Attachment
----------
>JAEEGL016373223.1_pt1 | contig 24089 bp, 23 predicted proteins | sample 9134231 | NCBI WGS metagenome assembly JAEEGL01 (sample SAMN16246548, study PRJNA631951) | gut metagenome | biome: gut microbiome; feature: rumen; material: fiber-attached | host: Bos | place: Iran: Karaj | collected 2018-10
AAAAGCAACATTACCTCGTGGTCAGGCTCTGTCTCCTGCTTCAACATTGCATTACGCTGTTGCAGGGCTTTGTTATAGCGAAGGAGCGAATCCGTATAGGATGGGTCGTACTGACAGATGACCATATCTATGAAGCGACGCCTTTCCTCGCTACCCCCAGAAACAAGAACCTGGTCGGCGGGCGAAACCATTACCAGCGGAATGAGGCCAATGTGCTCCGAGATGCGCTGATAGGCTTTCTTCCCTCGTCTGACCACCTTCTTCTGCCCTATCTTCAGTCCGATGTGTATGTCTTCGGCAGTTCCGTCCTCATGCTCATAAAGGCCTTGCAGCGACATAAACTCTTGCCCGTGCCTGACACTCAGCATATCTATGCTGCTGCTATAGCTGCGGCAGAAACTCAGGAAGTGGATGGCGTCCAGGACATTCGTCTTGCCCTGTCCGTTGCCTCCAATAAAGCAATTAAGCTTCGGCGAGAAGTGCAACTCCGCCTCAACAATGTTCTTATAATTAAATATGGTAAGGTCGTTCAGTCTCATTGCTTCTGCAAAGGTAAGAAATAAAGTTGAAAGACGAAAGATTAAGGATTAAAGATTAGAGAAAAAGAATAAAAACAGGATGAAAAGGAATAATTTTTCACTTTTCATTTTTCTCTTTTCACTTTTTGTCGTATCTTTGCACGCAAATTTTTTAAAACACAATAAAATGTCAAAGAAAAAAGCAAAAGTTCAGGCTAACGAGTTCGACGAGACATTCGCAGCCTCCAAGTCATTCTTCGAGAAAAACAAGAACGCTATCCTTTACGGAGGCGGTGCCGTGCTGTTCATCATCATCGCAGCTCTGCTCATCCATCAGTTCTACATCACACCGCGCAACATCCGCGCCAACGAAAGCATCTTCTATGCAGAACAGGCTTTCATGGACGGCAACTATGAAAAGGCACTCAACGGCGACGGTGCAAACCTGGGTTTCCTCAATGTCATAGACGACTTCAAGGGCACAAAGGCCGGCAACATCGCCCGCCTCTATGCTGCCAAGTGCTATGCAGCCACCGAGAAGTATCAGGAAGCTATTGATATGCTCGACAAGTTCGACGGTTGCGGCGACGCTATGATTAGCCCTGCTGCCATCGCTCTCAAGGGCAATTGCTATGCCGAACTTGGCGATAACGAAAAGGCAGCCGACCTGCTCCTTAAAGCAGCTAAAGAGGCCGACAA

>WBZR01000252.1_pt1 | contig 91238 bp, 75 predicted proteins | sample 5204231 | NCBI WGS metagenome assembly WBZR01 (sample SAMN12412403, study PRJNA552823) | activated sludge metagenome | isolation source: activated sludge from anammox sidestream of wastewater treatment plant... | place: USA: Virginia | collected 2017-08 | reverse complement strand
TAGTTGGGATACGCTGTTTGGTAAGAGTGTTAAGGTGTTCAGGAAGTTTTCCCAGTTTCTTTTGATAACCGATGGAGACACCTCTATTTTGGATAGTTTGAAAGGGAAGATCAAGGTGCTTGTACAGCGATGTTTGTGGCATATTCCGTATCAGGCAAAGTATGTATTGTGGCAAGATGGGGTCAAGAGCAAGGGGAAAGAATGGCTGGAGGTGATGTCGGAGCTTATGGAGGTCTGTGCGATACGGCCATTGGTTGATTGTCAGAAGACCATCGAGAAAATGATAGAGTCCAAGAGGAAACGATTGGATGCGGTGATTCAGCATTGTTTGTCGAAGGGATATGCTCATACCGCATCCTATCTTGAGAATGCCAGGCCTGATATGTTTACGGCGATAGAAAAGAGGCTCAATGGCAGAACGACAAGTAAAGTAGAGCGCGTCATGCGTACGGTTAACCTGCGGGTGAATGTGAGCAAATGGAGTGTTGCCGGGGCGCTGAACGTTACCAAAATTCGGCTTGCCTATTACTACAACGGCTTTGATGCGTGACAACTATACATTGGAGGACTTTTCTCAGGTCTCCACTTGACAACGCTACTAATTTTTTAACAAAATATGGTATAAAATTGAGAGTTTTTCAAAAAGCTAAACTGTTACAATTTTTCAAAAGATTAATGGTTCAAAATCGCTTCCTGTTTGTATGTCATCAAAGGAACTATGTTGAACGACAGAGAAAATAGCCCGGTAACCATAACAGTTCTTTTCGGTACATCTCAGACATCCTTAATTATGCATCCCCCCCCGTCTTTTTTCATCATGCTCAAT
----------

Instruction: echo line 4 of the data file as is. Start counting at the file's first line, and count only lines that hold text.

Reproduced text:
TAGTTGGGATACGCTGTTTGGTAAGAGTGTTAAGGTGTTCAGGAAGTTTTCCCAGTTTCTTTTGATAACCGATGGAGACACCTCTATTTTGGATAGTTTGAAAGGGAAGATCAAGGTGCTTGTACAGCGATGTTTGTGGCATATTCCGTATCAGGCAAAGTATGTATTGTGGCAAGATGGGGTCAAGAGCAAGGGGAAAGAATGGCTGGAGGTGATGTCGGAGCTTATGGAGGTCTGTGCGATACGGCCATTGGTTGATTGTCAGAAGACCATCGAGAAAATGATAGAGTCCAAGAGGAAACGATTGGATGCGGTGATTCAGCATTGTTTGTCGAAGGGATATGCTCATACCGCATCCTATCTTGAGAATGCCAGGCCTGATATGTTTACGGCGATAGAAAAGAGGCTCAATGGCAGAACGACAAGTAAAGTAGAGCGCGTCATGCGTACGGTTAACCTGCGGGTGAATGTGAGCAAATGGAGTGTTGCCGGGGCGCTGAACGTTACCAAAATTCGGCTTGCCTATTACTACAACGGCTTTGATGCGTGACAACTATACATTGGAGGACTTTTCTCAGGTCTCCACTTGACAACGCTACTAATTTTTTAACAAAATATGGTATAAAATTGAGAGTTTTTCAAAAAGCTAAACTGTTACAATTTTTCAAAAGATTAATGGTTCAAAATCGCTTCCTGTTTGTATGTCATCAAAGGAACTATGTTGAACGACAGAGAAAATAGCCCGGTAACCATAACAGTTCTTTTCGGTACATCTCAGACATCCTTAATTATGCATCCCCCCCCGTCTTTTTTCATCATGCTCAAT